The United States has left its main military base in Afghanistan, part of an accelerated retreat that has led to a resurgent Taliban gaining territory and worrying that the country could fall into chaos.
The Afghan army is ready to retake Bagram Airfield, the vast U.S. base that was once the center of command at the national level and a widespread symbol of the country’s “forever war”. The closure of the base, announced Friday, means most U.S. troops have left the country.
About 600 troops will stop to protect the U.S. diplomatic mission, shifting Washington’s role to providing financial and logistical support to Afghanistan from outside the country.
The Pentagon is expected to meet its full September 11 return date, two decades after U.S. President George W Bush vowed to defeat the Taliban and Al-Qaeda.
Most European countries have already withdrawn their troops, with Germany, Italy and Poland announcing last week that their troops were returning home.
The U.S. military exit comes when the security situation has worsened in the country and the Taliban have launched waves of offensives, against Afghan forces and civilians.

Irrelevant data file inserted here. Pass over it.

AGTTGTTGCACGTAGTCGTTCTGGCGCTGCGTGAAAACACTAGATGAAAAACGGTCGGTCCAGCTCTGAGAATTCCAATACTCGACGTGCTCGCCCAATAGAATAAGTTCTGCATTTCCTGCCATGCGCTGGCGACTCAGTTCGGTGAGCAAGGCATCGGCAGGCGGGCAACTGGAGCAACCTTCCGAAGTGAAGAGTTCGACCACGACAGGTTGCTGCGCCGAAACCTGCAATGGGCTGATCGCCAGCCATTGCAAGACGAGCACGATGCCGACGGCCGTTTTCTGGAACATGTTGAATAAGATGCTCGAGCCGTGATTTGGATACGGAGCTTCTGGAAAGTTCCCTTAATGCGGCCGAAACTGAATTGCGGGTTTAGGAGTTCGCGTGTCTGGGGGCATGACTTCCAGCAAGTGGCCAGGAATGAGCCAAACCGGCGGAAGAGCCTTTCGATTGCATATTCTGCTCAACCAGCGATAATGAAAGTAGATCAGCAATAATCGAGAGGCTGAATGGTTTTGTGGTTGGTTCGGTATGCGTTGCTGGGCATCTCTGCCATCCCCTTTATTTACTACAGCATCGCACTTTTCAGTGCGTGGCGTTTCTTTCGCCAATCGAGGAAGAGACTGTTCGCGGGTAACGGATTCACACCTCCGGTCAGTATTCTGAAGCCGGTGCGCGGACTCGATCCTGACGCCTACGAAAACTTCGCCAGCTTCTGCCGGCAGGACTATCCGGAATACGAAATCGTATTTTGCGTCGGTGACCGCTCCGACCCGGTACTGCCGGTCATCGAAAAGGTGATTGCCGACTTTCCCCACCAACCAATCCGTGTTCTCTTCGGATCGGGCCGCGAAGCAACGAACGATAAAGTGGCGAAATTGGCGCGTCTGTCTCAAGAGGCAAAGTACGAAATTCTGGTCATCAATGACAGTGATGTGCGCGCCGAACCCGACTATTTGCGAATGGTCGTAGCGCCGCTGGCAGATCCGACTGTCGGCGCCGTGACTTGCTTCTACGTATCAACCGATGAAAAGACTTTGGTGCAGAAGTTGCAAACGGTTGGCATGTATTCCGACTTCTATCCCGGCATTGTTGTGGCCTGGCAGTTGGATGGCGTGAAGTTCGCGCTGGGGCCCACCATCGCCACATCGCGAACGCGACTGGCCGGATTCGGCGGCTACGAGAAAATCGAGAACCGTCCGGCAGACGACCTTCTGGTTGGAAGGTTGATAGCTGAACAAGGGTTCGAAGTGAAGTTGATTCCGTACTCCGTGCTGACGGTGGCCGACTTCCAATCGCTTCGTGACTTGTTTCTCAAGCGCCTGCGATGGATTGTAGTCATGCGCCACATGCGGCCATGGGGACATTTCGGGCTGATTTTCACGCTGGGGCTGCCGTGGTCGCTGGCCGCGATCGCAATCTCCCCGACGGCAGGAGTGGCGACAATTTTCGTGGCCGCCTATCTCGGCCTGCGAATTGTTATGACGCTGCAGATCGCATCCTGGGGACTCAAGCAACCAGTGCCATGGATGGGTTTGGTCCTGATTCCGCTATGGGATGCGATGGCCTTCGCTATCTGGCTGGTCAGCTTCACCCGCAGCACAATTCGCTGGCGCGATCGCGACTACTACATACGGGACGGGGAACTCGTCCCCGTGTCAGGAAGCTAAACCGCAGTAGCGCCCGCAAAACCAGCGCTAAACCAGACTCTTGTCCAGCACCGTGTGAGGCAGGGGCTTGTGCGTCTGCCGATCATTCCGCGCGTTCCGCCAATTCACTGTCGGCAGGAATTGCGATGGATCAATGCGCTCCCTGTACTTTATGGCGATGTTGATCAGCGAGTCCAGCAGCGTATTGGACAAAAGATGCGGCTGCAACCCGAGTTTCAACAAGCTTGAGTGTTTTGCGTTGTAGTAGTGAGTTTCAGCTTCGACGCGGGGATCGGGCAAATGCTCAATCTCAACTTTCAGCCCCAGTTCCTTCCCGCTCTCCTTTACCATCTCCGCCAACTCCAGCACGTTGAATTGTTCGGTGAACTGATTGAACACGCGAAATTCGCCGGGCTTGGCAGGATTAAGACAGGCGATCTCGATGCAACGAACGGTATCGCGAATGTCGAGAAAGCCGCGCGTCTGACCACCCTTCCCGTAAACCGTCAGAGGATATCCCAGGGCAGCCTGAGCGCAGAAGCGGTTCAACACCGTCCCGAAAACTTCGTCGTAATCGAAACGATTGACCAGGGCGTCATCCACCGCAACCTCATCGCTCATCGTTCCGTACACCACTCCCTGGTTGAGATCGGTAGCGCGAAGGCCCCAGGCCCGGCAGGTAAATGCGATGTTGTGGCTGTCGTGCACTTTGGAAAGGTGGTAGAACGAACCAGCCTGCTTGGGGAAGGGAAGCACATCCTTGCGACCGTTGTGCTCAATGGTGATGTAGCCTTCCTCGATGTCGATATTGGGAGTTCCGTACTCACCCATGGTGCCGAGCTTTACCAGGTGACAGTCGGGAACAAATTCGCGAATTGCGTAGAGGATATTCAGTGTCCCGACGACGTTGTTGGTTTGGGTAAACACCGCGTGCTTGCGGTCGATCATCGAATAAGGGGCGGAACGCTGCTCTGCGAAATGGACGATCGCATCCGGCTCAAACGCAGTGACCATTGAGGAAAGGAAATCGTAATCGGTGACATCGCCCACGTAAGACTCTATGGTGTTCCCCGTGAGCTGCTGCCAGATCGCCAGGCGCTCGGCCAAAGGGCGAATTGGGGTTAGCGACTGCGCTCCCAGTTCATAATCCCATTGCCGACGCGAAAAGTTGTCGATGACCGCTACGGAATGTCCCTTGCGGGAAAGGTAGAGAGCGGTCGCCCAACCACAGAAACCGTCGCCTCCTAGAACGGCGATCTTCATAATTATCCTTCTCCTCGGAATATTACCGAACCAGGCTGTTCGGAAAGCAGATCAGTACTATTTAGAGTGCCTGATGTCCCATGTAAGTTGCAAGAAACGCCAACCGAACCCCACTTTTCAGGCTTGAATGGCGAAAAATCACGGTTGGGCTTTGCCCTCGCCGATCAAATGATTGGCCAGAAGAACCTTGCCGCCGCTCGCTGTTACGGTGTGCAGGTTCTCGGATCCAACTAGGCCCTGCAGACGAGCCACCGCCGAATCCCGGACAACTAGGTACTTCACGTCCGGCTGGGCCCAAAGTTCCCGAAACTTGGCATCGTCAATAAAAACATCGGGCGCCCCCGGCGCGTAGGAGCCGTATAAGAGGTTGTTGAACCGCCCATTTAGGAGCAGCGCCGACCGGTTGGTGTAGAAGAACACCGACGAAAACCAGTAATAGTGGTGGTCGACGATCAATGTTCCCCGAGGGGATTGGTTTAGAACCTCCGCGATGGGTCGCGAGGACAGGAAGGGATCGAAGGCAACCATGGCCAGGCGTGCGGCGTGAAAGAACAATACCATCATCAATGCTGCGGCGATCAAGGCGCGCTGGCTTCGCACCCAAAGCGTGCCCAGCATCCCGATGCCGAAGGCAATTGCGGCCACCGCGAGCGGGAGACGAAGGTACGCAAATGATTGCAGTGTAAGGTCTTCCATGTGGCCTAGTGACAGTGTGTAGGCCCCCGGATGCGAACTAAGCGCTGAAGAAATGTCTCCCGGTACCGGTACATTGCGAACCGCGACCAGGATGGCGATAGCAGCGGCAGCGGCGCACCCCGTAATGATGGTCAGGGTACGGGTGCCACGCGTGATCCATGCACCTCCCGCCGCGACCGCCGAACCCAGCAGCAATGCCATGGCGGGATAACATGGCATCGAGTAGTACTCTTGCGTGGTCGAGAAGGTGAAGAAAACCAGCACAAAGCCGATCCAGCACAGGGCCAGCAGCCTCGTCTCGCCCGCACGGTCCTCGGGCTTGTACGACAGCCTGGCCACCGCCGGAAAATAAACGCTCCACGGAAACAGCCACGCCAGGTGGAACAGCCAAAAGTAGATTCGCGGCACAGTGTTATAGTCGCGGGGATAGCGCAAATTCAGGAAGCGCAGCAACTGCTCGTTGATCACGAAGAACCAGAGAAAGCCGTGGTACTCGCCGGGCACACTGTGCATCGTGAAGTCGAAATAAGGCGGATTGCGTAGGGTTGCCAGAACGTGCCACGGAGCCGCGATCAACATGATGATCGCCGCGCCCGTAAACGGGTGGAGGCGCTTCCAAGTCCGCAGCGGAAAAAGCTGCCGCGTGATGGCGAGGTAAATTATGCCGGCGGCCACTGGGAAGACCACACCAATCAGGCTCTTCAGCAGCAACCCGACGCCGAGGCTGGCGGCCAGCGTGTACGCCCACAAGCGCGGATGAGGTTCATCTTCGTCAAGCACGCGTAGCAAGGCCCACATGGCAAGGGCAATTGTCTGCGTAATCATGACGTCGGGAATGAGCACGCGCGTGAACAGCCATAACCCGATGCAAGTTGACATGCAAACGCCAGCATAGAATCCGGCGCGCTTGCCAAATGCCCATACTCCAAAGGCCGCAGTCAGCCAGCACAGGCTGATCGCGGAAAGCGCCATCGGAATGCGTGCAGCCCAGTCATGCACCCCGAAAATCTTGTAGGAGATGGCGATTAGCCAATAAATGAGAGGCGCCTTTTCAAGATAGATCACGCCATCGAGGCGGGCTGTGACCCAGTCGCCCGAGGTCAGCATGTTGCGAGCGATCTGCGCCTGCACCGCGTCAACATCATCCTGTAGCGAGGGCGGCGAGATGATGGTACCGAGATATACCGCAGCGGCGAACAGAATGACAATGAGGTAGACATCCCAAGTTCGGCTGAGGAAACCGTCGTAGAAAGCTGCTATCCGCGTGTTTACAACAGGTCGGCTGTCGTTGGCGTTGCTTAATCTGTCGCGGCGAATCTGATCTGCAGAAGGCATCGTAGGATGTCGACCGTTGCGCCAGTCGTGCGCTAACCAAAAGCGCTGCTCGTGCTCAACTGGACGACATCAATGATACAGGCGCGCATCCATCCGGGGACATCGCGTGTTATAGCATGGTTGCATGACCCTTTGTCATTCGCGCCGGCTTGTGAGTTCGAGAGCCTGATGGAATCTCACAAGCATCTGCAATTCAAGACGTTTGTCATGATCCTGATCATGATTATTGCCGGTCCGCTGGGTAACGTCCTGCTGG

Peace talks between the Taliban and the Afghan government that began in September have not led to a political agreement or a ceasefire.
General Austin S Miller, the U.S. military commander in Afghanistan, warned that the country could fall into a civil war at a rare press conference last week.
Eighty of Afghanistan’s about 400 districts have fallen under Taliban control since May, said Mir Haider Afzaly, a parliamentarian and chairman of the Afghan parliament’s defense commission.
“Violence and battle have intensified in recent months,” he said. “We need the support of foreign troops especially in the field of aviation and intelligence.”
US President Joe Biden has vowed to support Afghanistan after meeting President Ashraf Ghani at the White House last month.
Ghani has requested $ 3.3 billion in security assistance and 3m doses of Johnson & Johnson coronavirus vaccine. The country has been hit by an influx of infections from the Delta variant.
“The biggest practical measure of U.S. support will be financial – pay the entire balance of the armed forces and continue to do so for the foreseeable future,” said Andrew Watkins, senior analyst at International Crisis Group, a nonprofit organization. profit. organization.
“But his support is also political and psychological; the morale of the Afghan forces depends on sentiment such as their Air Force, their supply lines, their salaries are all reliably maintained by that support of the United States ”.
In late June, the U.S. Central Command handed over six structures to the Afghan Ministry of Defense and shipped the equivalent 800 C-17 loads of material out of the country.